Date of Award


Degree Type


Degree Name

Master of Science



First Advisor

Bonita P. Klein-Tasman

Committee Members

W. Hobart Davies, Jeffrey H. Tiger


7q11.23 duplication syndrome (Dup7) is a recently identified genetic disorder that is caused by a duplication of the same set of genes deleted in Williams syndrome (WS). Dup7 is highly variable and associated with several cognitive, behavioral, and medical characteristics, a wide range of cognitive abilities, language delay, childhood apraxia of speech, autism spectrum disorders (ASD), anxiety disorders, developmental coordination disorder, and epilepsy. A recent examination of individuals with Dup7 indicated high levels of social anxiety and elevated aggression and oppositional behavior compared to same-aged peers; however, detailed characterization of behavioral outcomes and factors that may contribute to variability in functioning have not been explored. The aim of this study was to characterize the presence and severity of aggression in children with Dup7 and identify potential contributions to levels of aggression utilizing a multi-method, multi-informant approach. Participants included 63 children with Dup7 between the ages of 4 and 18. Results indicate elevated levels of aggression and oppositional behavior. Children who were young and had language delays were more likely to demonstrate aggression as rated by an examiner. Intellectual functioning, expressive language functioning, and ASD severity were not related to aggression; however, children who were rated by their parents as demonstrating behaviors associated with Social Anxiety Disorder were more likely to be rated as demonstrating behaviors consistent with Oppositional Defiant Disorder. This finding suggests that the presence of social anxiety may contribute to the presence of aggression in children with Dup7. Overall, this study’s findings suggest that the genes in the 7q11.23 region duplicated in Dup7, in transaction with the environment, may contribute to aggressive behavior.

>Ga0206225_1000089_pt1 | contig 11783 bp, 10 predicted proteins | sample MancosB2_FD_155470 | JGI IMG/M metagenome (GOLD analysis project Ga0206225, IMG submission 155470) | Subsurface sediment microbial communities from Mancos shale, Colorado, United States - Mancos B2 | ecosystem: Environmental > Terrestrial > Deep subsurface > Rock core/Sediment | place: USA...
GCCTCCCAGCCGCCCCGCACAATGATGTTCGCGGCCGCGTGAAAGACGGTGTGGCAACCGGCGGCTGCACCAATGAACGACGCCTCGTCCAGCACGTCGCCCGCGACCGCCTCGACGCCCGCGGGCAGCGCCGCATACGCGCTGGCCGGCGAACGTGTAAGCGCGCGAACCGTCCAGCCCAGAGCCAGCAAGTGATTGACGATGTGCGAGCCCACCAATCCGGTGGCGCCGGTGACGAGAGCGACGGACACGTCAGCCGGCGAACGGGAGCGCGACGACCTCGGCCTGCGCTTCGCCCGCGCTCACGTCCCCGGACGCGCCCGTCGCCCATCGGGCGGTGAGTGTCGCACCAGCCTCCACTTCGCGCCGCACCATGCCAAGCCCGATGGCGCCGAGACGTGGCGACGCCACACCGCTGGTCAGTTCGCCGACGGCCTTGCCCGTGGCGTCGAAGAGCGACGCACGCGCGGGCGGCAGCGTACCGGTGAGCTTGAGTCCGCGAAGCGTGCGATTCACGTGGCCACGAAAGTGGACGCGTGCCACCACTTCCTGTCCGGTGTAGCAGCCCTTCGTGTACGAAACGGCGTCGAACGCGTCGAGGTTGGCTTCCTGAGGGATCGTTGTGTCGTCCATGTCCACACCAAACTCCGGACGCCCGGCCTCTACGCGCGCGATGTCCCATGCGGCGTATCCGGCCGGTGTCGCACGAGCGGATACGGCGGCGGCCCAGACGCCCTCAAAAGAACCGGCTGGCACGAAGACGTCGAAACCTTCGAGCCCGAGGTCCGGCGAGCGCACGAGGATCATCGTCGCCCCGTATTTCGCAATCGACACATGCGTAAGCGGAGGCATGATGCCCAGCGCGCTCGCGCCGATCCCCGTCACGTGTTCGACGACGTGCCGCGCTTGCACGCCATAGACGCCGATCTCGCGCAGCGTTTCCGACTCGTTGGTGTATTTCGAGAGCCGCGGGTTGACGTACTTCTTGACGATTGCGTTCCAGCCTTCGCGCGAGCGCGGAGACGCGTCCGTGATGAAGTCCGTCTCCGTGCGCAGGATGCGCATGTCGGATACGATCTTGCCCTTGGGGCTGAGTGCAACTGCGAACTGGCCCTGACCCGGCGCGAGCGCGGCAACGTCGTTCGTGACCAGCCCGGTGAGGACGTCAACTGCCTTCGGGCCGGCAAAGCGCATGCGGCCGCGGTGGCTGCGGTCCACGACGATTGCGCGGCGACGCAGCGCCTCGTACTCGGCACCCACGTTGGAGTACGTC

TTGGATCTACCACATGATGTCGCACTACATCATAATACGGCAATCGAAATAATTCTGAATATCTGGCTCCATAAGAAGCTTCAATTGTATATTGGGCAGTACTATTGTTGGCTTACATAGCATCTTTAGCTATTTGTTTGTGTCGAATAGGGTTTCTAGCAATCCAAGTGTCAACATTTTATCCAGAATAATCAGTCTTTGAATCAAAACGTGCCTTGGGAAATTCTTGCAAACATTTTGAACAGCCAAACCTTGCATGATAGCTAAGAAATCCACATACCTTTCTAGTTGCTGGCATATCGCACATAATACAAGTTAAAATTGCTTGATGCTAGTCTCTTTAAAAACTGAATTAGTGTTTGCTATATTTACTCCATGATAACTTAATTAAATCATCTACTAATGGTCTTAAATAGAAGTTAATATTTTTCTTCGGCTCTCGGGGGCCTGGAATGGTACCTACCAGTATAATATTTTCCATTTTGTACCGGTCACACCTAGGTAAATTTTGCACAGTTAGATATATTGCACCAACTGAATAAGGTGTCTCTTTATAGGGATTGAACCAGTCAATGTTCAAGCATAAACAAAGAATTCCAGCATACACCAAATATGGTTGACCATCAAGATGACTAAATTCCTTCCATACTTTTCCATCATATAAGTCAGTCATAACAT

Included in

Psychology Commons